Religious warfare spilling out onto the streets of a fractured America should be a fantastic draw for the great actors of the early 2000s. It was. Gangs of New York has such a strong cast to it and a great director behind it, Martin Scorsese. It is a bold and brash piece that features all the typical treatises and topics of a period piece that sets the Catholic and Protestant forces against one another on the streets of America. Scorsese is keen to guide that scope with some incredible casting choices and a knack for knowing how to handle that. Smooth the egos, set up the right levels of screentime and capture captivating performances from actors getting to grips with a thick and promising screenplay.
Time has not been kind to the mouth and mind of Steven Spielberg. His legless horse running in the grand, popular circuit, Indiana Jones and the Kingdom of the Crystal Skull would surely not have been so poorly received had it not broken its way into the brains of a paying public all those years ago. It coined terminology for students of film, with the “nuking the fridge” a moment for writers and film philosophers to leap upon, but for audiences to tut at and shake their head with the same warmth and shame they have for children who chase squirrels in the hopes of sitting atop them like a bicycle.
With a blue raincoat, tatty red hat and a fondness for marmalade, how harmless can Paddington really be? He hides dark secrets and darker intentions. No sane being would trust this beastly bear. He has burrowed his way into the hearts and minds of a generation for no other reason than being bright, colourful and forgettable. He is a tapeworm of massive proportions, and all Paddington, the first in the series from director Paul King offers, is the chance to see him grow and grow and grow. His tragic background jerks the heartstrings of an audience so hard their debit cards fall to the feet of plushie, kid-friendly sized dolls of the blue-coated beast. We must not give in. But why, why should we be so defensive against this harmless, charming bear?
One problem with taking love to the streets of New York in contemporary years is both the Woody Allen effect and the Beastie Boys influence. How can we experience passion in the boroughs of the Big Apple when Allen has just about covered every period, class, style and performance one city could offer? There is of course the issue No Sleep ‘Till Brooklyn presents also, and that most modern films will either have to include it, reference it, or acknowledge it as one of the finest tracks of our time. The alternate, then? Why, a period piece, of course. That is what Brooklyn is, and despite its American setting, the film is composed almost entirely of those who are not American.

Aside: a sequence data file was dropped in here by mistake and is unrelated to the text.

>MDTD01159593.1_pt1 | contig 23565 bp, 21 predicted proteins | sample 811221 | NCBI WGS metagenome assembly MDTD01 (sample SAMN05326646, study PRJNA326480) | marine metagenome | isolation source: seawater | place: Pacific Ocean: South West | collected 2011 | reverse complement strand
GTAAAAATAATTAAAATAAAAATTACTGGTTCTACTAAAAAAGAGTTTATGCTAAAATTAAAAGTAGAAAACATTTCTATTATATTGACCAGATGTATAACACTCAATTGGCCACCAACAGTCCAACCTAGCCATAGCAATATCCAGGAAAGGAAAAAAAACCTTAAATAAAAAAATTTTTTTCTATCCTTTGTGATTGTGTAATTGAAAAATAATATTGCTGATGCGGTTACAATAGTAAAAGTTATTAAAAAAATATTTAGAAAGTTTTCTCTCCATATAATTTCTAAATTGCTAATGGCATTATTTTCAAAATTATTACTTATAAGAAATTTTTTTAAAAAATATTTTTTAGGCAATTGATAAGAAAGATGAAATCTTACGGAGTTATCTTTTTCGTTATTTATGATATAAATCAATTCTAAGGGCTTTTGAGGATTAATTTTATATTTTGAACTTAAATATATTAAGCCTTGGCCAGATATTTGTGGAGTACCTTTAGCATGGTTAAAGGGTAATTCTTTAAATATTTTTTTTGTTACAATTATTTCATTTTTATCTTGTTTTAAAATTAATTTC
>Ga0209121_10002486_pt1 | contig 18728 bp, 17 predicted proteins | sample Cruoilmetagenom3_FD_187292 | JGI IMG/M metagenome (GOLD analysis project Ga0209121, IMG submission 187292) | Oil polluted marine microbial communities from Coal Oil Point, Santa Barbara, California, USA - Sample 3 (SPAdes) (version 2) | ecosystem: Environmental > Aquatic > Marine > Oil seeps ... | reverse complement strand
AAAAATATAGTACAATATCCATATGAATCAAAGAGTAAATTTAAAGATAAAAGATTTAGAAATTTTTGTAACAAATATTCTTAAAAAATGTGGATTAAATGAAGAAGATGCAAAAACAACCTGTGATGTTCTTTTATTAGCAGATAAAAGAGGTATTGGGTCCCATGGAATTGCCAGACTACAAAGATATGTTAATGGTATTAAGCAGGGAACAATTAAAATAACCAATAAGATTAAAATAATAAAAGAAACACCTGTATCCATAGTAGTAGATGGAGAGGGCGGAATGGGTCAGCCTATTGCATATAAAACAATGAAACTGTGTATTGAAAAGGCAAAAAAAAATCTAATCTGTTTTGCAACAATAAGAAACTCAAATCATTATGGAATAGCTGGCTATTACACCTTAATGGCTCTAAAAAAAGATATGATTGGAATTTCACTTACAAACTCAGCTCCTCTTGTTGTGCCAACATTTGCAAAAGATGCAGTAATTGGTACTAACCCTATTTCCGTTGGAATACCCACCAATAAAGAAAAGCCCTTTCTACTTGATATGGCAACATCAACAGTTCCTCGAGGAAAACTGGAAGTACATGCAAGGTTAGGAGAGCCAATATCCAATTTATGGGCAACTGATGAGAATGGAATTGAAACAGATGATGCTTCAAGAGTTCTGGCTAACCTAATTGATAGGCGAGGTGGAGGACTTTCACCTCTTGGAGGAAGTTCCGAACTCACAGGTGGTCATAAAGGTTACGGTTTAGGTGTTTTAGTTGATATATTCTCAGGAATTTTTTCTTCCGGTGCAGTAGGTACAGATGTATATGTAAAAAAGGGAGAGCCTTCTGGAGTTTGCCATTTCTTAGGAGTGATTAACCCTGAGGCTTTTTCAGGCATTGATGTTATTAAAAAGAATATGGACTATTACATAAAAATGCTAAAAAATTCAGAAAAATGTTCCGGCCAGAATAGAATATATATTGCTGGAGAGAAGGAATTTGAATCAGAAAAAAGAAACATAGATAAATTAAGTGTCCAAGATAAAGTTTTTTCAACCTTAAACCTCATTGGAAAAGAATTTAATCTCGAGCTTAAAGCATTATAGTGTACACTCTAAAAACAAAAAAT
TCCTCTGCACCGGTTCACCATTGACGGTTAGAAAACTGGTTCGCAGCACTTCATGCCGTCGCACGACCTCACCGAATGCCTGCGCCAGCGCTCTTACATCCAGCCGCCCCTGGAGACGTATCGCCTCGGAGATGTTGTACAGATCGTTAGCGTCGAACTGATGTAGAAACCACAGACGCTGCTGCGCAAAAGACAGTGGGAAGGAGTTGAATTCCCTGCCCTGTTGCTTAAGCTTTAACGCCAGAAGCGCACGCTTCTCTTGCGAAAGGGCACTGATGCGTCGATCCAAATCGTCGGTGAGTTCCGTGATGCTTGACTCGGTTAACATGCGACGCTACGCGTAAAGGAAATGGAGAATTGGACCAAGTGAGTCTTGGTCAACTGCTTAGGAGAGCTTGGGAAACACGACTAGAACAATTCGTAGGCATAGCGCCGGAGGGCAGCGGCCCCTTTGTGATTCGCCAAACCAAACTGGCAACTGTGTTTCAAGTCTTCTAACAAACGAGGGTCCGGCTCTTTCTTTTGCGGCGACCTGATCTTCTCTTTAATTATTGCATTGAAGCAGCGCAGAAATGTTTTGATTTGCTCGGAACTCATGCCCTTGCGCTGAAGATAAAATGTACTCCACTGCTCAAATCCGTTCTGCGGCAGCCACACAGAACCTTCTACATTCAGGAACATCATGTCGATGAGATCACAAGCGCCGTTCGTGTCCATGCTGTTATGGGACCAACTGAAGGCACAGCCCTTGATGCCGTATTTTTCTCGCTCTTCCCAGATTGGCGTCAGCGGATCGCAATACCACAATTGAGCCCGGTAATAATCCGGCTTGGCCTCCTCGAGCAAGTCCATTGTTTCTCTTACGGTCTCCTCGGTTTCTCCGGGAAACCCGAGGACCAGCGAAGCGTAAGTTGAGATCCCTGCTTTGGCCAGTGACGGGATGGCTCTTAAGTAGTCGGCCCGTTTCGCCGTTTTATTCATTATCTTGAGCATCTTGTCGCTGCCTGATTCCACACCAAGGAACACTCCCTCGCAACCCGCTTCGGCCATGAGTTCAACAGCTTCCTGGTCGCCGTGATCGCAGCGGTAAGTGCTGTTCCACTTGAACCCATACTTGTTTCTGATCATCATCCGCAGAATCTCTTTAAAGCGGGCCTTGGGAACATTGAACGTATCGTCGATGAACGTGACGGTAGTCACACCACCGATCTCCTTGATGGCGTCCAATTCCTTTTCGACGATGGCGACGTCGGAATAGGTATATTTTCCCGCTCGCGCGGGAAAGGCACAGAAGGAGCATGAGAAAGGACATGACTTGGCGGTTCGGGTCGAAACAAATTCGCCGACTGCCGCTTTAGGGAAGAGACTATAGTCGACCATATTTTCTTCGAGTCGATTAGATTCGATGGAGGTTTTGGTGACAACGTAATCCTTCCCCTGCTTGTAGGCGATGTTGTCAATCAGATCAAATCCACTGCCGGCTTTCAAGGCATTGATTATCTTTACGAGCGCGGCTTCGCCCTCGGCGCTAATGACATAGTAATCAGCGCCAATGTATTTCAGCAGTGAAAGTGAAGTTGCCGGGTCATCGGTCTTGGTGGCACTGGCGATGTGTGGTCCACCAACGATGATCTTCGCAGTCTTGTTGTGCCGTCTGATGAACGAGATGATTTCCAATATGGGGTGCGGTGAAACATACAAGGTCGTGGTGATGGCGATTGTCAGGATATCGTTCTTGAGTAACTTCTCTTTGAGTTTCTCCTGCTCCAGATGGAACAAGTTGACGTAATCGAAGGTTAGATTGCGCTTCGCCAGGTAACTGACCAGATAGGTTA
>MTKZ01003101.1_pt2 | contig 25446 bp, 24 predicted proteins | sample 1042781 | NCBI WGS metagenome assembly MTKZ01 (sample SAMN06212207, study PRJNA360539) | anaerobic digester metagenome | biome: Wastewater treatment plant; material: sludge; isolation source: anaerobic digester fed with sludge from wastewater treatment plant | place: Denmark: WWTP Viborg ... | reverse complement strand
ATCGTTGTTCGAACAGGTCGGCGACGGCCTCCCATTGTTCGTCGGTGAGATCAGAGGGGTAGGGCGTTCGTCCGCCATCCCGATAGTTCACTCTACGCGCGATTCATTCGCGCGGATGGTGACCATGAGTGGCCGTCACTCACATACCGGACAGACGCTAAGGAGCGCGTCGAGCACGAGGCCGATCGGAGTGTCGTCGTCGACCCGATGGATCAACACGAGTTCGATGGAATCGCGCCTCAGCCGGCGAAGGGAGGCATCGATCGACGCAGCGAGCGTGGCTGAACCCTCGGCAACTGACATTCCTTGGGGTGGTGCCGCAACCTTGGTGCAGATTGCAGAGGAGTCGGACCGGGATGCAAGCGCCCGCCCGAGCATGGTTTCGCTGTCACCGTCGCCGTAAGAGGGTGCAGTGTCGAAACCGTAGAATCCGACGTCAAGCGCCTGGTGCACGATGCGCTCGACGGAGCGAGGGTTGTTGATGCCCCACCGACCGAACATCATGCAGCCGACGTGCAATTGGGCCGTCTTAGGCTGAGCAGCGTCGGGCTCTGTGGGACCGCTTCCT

To look at the impact Hot Fuzz has had on the comedy genre and how it blends with other popular strands of filmmaking, we must first look at the previous offerings. Comedy films were certainly in a rut, especially in the adult market. With American Pie dominating the American markets and wading its way through the channel, the home-grown products of the United Kingdom were, well, less than stellar. No disrespect to American Dreamz or Johnny English, but it was not exactly the cream of the crop. Still, there seems to have been some splash of thought coming from Johnny English, for it, and subsequently Hot Fuzz, realised that the blurring of action and comedy went hand in hand particularly well.
Cinema lacks ample football drama. We are presented with the hooliganism of Green Street or the obsessive addiction of Fever Pitch. Sometimes, we suspend our disbelief as audiences and struggle through the hyperviolence only Danny Dyer could present in The Football Factory. Where are the films taking a bite out of the controversies of the real world? The Damned United is a good example. Michael Sheen portrays Brian Clough, a legendary player of great tenure and legacy, depicting his doomed 44-day run as head coach at Leeds United. Continue reading The Damned United Review
Working-class woes and modern periods of bleak history are put to film, more often than not, with the intention of capturing an abstract feeling. Something we as an audience can vaguely learn from, about a certain mood among a ramshackle bunch of characters. Tangible links between the unique individuals within Life is Sweet make a sturdy, enjoyable foundation, bringing to light some of the more pressing issues of the time. Some now outdated, others that are as relevant today as they were thirty years ago, when this Mike Leigh directed feature first released.
My love for all things crafted by George Harrison’s studio, Handmade Films, has led me through some of the forgotten classics of British cinema. The countries output during this time was nothing short of excellent, and these somewhat cult style movies that have seeped into the mainstream were diamonds in the rough. Withnail & I, Life of Brian and How to Get Ahead in Advertising are all personal favourites of mine. One of their earliest outputs though, was one that had eluded me for some time. Terry Gilliam’s friendliest and perhaps most grounded project of all, Time Bandits is a visual treat from start to finish that relies on the strength of both director and cast.